Test-driven research


This has been a busy summer for the ReBoard project: Scott Carter, Jake Biehl and I spent a bunch of time building and debugging our code, and  Wunder-intern Stacy ran a great study for us, looking at how people use their office whiteboards before and after we deployed our system. We’ll be blogging more about some of the interesting details in the coming months, but I wanted to touch on a topic that occurred to me as we’re working on the CHI 2010 submission.

One of the things we did a bit differently this time (results TBD) was to start thinking about the details of the CHI submission early in the project. This of course affected our choices of design and evaluation methodology, but also put us on a better schedule to meet the submission deadline. So here we are in mid-August, and the system has been built, the data has been collected, ideas and insights are dancing in our heads. As we dive into details of analysis and presentation, that is, how to tell our story, we are trying to buttress some of the qualitative results with corresponding quantitative data.

When we started thinking about this deployment, we decided on a particular approach,  formulated some broad research hypotheses and questions we wanted to address, and designed our data collection methodology accordingly. But it’s difficult to predict the future. As our understanding of our users’ work practices improved, and as some constraints in system capabilities were identified, we adjusted our approach to collect useful data that we hope will tell a compelling story.

All of this preamble led me to the (perhaps obvious) connection between test-driven development and the kinds of formative and summative evaluations we are doing. Test-driven development argues for creating tests that exercise the code you are writing at the same time as that code is created, and for testing as you go. In combination with other agile programming techniques, this can lead to more robust and bug-free components, and to a plethora of other advantages.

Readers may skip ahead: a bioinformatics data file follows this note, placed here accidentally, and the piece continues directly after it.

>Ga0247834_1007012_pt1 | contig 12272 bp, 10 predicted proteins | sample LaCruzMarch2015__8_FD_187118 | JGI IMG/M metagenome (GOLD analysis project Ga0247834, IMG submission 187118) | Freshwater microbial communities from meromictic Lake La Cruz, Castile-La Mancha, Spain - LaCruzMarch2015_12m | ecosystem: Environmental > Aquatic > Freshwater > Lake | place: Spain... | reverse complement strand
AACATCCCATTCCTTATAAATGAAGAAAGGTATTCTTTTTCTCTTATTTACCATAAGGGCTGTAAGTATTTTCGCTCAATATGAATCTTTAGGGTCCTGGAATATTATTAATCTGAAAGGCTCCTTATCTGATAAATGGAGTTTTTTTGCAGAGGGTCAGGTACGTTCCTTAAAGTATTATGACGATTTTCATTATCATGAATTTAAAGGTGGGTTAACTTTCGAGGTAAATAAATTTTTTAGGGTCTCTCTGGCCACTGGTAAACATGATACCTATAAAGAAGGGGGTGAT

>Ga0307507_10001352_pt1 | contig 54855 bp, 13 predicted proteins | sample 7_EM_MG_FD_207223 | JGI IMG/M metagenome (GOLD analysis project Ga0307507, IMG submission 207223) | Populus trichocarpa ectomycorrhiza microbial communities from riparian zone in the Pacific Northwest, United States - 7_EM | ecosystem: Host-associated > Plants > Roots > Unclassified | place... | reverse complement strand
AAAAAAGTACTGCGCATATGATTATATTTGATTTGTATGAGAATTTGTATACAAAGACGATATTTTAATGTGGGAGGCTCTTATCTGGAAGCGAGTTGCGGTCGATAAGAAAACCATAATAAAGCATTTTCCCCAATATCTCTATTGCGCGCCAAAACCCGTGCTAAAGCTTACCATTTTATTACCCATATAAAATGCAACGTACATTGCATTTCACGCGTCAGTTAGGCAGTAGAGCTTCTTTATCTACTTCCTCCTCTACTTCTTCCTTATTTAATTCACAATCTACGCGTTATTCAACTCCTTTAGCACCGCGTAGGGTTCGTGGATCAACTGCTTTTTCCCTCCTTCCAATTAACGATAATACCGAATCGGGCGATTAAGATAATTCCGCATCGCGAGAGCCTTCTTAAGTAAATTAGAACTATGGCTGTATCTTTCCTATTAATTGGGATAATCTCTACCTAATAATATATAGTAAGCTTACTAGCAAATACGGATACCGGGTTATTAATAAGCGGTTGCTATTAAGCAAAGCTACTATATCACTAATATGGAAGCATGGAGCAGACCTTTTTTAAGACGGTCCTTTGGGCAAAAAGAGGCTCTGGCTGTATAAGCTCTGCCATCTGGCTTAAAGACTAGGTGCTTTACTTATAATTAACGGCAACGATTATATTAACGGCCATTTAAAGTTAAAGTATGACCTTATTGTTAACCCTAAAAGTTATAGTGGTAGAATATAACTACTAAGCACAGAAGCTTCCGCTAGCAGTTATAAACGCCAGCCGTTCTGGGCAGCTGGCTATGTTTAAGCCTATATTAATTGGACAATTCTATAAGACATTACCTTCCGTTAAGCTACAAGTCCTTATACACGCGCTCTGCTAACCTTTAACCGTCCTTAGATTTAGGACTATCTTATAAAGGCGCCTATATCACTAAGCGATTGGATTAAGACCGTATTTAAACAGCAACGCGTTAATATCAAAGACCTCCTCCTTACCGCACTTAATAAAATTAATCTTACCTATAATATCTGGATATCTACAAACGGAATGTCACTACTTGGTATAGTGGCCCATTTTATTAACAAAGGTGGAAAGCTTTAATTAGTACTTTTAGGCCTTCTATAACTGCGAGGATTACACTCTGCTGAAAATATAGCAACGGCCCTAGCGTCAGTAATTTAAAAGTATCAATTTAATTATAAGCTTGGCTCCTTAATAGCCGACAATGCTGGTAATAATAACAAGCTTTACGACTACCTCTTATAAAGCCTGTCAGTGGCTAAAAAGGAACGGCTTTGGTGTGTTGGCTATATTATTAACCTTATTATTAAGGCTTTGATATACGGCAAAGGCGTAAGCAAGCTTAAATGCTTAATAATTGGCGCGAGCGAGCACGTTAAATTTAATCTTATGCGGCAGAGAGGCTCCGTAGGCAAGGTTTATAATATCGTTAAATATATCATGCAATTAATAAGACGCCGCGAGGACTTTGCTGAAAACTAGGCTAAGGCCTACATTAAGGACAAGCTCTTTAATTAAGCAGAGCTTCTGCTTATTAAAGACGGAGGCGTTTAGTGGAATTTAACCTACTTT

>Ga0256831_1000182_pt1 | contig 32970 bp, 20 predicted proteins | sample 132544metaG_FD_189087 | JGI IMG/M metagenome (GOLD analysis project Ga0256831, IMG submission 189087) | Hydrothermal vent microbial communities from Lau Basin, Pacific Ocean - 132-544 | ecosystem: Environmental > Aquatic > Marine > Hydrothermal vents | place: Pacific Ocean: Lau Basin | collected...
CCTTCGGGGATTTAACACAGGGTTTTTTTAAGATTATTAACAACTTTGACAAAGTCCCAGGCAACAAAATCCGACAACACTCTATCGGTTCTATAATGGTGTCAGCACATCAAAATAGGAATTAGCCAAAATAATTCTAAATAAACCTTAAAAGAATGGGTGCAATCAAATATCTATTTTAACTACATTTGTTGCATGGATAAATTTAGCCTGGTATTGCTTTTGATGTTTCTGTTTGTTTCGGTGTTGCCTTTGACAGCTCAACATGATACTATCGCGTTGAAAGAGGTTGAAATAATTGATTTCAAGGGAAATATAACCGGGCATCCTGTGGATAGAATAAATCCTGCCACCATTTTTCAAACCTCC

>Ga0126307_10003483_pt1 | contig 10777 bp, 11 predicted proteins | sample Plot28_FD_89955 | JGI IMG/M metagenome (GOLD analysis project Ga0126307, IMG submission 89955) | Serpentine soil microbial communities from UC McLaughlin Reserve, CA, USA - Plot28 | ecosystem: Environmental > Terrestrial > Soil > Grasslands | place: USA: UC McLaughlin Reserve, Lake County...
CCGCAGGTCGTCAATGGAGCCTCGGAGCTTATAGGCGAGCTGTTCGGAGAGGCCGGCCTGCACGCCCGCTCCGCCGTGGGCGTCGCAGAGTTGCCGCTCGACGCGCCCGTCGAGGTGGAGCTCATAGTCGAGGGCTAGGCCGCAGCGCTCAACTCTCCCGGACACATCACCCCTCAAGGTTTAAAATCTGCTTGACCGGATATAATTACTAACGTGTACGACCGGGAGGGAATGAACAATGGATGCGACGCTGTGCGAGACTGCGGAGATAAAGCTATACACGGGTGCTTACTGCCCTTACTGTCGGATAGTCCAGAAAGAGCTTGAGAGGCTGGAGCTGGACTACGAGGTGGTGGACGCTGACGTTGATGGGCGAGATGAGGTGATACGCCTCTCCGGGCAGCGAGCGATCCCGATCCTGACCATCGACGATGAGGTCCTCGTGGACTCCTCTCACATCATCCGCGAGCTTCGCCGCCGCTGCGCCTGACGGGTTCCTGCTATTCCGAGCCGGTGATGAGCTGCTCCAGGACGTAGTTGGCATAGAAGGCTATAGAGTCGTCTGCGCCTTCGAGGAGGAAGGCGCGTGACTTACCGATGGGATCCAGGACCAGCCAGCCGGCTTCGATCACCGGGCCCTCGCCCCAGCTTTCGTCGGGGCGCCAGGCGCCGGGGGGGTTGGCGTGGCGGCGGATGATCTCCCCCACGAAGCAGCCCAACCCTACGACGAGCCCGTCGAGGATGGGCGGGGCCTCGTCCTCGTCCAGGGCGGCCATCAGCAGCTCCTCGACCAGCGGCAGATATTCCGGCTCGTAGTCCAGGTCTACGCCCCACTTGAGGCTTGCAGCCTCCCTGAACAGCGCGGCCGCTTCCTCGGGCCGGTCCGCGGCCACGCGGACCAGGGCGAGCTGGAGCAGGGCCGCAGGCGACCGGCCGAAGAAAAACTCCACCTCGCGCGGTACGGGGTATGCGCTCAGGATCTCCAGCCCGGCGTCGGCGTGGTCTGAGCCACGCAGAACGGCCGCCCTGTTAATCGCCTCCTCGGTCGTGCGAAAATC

How does this relate to HCI and experimental design?

For one thing, when the artifact under test consists of a significant software component, you wind up doing a lot of logging. This includes logging of system functions to help characterize system performance and to help with debugging things when they fail, and also to collect a useful record of users’ activities when using the system.

Logging and experimental design go hand-in-hand: You need to know what to log (and often in what format) to make your hypotheses-testing analyses possible. Pilot testing helps to some extent, but by the time you’re running pilot tests, a lot of decisions are hard to reverse. It is probably better to do unit-testing on your logging and user data analysis tools before the entire system is built to have a better handle on the kinds of analyses you want to run. Do this early en0ugh, and y0u might get a chance to iterate on your experimental design as well (if you’re running controlled experiments).

Having collected a bunch of observational and interview data, we are now looking at log analysis to quantify some of the effects we saw, and may need to write some additional log parsing and analytic tools to get at the data in the right way. The upshot is that in a perfect world, we’d have had enough time to do a real pilot study with different subjects, to refine our methodology, to build a set of analytic tools, and only then to run the real experiment. As it is, we are quite happy with having collected data in the month of August!

Some day I’ll blog about my experience with test-driven development.